INDIANAPOLIS — Indianapolis Republican mayoral candidate Jefferson Shreve is releasing his first television advertisements this week, before he has even announced any public safety or gun safety plans for the people of Indianapolis.
This comes just one day after Indianapolis Mayor Joe Hogsett released his first TV ad of the cycle, titled, “Jonas”. Mayor Hogsett’s ad champions his ability to hire over 700 new officers and increase police recruit salaries to be some of the highest in the Midwest.
“Jefferson Shreve is trying to dress like Mayor Hogsett, get the same haircut, and say he agrees with him on everything, but that can’t hide the fact that he’s a self-proclaimed ‘conservative Republican’ who’s wrong on the issues that matter to Indianapolis,” said Indiana Democratic Party Chairman Mike Schmuhl. “Both campaigns have released ads that perfectly reflect the values of their candidate. For Joe, that’s supporting law enforcement and connecting with the community. For Jefferson, that’s doing and saying anything that might get him elected. Jefferson may have an unlimited personal checkbook, but Marion County voters have the receipts.”
This advertisement is just another example of how Jefferson is hiding his record from the voters. He bragged about supporting the Mayor’s initiatives to increase police funding and vote for the balanced budgets that Mayor Joe proposed.
NRA member Jefferson has shied away from addressing gun safety for the city. To protect his pro-gun record, then-councilor Jefferson voted against a 2015 proposal, a commonsense ordinance to require the reporting of stolen firearms to the police. He voted with all 12 Republicans on the council against the measure.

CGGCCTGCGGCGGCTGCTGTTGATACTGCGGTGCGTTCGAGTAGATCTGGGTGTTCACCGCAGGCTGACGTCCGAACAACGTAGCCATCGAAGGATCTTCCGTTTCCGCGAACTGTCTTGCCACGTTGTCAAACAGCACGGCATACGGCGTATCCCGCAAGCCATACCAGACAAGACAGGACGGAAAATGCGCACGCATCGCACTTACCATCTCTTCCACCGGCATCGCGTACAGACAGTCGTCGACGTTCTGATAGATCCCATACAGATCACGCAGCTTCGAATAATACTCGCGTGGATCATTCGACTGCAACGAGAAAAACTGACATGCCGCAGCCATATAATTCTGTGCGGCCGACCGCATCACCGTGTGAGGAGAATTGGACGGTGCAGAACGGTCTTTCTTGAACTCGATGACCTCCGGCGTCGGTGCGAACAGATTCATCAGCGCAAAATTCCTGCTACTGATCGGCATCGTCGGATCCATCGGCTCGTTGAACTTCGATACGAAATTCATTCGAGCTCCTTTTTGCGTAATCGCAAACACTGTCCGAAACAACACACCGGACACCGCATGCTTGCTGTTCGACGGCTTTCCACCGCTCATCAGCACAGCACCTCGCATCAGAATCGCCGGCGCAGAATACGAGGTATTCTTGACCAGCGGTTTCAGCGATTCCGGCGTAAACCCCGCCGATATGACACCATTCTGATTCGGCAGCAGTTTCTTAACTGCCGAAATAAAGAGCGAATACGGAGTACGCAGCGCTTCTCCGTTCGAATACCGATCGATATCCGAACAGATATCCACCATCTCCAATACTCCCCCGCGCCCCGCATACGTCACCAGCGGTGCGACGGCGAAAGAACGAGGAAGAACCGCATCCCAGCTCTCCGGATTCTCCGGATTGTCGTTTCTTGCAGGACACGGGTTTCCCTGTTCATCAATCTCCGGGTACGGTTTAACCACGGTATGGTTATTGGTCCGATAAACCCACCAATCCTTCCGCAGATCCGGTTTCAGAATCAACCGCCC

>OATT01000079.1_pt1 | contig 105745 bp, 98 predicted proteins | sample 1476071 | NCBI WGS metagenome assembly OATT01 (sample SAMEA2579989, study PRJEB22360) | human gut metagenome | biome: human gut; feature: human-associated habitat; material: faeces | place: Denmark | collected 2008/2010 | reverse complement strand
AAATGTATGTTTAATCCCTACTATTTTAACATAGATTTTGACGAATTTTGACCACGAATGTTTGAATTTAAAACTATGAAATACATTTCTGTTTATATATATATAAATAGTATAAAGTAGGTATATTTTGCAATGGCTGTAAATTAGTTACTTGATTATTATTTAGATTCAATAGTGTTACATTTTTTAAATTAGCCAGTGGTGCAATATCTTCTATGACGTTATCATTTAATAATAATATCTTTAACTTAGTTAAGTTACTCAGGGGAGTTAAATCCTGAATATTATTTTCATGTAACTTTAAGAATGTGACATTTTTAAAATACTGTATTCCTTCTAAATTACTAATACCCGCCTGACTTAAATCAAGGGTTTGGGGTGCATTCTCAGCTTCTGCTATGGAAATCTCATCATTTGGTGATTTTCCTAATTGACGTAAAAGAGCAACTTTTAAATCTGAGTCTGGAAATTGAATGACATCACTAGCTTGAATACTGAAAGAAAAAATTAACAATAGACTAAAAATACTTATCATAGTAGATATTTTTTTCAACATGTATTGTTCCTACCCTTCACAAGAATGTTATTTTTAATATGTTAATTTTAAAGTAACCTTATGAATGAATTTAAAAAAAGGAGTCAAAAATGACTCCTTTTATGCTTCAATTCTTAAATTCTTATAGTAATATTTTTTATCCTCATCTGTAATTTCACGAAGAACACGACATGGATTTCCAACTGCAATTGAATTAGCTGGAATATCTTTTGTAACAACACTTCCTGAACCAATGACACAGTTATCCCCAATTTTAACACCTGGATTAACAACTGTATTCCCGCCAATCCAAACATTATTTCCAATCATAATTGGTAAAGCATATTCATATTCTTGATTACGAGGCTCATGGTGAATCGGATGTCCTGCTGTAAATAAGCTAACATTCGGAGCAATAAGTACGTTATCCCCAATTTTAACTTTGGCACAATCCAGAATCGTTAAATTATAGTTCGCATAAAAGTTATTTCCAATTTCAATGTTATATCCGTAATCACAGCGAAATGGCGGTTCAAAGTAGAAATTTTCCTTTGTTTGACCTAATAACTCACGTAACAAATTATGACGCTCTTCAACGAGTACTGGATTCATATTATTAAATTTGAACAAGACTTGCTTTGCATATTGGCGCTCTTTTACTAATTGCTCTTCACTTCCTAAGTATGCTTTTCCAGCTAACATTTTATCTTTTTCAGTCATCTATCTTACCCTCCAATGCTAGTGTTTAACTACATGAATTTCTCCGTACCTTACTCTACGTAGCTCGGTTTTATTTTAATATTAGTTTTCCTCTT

In his bid for the Republican nomination for State Senate in 2016, Jefferson touted his ‘A’ rating from the NRA as he sought to join the Republican supermajority that recently passed permitless carry, despite the objections of police organizations throughout the state, including in Indianapolis. Jefferson still has not released his candidate questionnaire from the NRA to voters.
A year after the passage of permitless carry, local police departments are reporting seeing more people carrying guns who shouldn’t be, and more shootings. Jefferson has yet to answer whether he would’ve voted for the legislation if he made it to the State Senate.
Jefferson failed to show up to a City-County Council hearing on the Mayor’s gun safety plans to halt permitless carry, distribute gun locks, and invest over $150 million in violence prevention. Time and again, Jefferson refuses to tell Indianapolis voters how he would tackle gun violence. Weeks earlier, Jefferson had no problem showing up to a committee meeting to advocate for the profit margins of hotel companies in the city.
Jefferson says he’s pro-life and committed to “protecting the unborn”, and still hasn’t told Indianapolis how he would’ve voted on the Republicans near-total abortion ban passed last year.
Jefferson also wants to lead Indiana’s most diverse city, but as owner of a multi-state storage company for over 30 years, he couldn’t name a single Black individual that served in an executive role for his company.